Is it scary? Does it hurt?

It isn’t – or shouldn’t be – scary, because you are in safe hands: the staff present are trained professionals. If you tell them that you are nervous, they can help you. As for pain, when your hemoglobin is measured, a small needle will prick the skin of your fingertip. The prick is very quick, and only a droplet of blood is drawn. You will get a bandaid, but the amount of blood visible is next to nil, and as you press the wound the pain goes away in an instant.

If your hemoglobin levels are in check, blood will be taken from your arm (you can choose which arm). During this part, you might feel more nervous because the needle looks bigger and will stay in your arm for longer. The nurse will tell you when they insert the needle, but if you feel nervous or squeamish about blood, my advice is to simply look away and focus on something else. Once the needle is inserted and you start pumping, the needle is adjusted so that it doesn’t hurt – there is a chance you’ll barely feel it, and there is definitely no sting. During the donation, you simply flex and unflex your fist – as if pressing a stress ball. The process takes 5-10 minutes. There is always medical personnel ready to jump in should you start feeling unwell or uncomfortable.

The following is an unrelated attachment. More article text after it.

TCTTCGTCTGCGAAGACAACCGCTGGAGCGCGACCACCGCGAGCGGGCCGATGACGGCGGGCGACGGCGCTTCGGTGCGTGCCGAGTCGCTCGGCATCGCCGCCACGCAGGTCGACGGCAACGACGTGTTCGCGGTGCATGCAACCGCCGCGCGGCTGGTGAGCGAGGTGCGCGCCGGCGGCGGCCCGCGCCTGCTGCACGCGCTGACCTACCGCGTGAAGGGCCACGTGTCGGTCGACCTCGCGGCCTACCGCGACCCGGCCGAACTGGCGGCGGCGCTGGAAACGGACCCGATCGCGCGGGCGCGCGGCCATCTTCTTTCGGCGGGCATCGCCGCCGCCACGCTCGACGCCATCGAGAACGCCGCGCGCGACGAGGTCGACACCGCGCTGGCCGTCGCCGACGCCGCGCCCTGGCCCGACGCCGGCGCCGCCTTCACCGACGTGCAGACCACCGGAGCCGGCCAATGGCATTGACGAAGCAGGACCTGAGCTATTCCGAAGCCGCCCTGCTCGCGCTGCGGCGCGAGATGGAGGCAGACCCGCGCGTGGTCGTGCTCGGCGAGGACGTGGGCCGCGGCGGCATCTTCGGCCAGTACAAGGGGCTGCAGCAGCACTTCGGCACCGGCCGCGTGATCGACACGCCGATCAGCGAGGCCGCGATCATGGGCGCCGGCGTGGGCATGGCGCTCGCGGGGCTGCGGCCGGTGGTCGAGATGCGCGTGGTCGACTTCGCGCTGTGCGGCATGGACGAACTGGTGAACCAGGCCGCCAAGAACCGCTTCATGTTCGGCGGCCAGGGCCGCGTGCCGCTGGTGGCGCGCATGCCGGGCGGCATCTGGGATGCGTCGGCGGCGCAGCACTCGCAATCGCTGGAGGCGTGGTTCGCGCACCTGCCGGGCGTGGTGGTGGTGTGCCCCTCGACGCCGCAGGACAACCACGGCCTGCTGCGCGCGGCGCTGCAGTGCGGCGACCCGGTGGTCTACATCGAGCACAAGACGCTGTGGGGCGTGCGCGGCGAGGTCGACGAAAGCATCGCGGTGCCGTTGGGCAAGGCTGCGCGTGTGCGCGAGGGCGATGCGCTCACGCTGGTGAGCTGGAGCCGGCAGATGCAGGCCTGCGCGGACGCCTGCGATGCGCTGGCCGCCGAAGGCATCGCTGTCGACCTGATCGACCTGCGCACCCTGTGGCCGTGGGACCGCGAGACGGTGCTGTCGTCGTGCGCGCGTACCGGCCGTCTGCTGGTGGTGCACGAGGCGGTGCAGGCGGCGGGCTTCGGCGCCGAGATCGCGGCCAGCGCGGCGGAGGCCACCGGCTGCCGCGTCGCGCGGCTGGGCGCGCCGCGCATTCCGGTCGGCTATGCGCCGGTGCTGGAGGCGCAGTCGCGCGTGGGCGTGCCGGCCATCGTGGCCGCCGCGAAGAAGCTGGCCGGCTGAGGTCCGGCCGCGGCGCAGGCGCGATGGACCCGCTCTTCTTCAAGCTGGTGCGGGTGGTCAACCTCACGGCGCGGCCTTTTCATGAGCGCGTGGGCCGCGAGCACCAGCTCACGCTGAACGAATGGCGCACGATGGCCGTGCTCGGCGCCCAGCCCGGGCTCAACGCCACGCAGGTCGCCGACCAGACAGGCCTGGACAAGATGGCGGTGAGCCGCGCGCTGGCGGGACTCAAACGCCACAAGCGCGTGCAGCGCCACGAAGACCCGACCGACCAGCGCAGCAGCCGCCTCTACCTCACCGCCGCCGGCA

After the donation, you can rest in your seat and then stay in the lounge area until you feel steady enough to leave. Afterward, you should drink plenty of water and take it easy for the rest of the day – just in case.  

More information:

Finnish Blood services: How blood is donated?

Take the eligibility test “Can I donate?”

Finnish Blood Service FAQ

Consider also donating blood stem cells to treat diseases such as leukemia.

Ylva Biri

Helsinki '18

Ylva is a PhD student at the University of Helsinki researching the linguistics of social media discourse. When not studying, procrastinating and overthinking, she enjoys shonen anime and trying out new foods.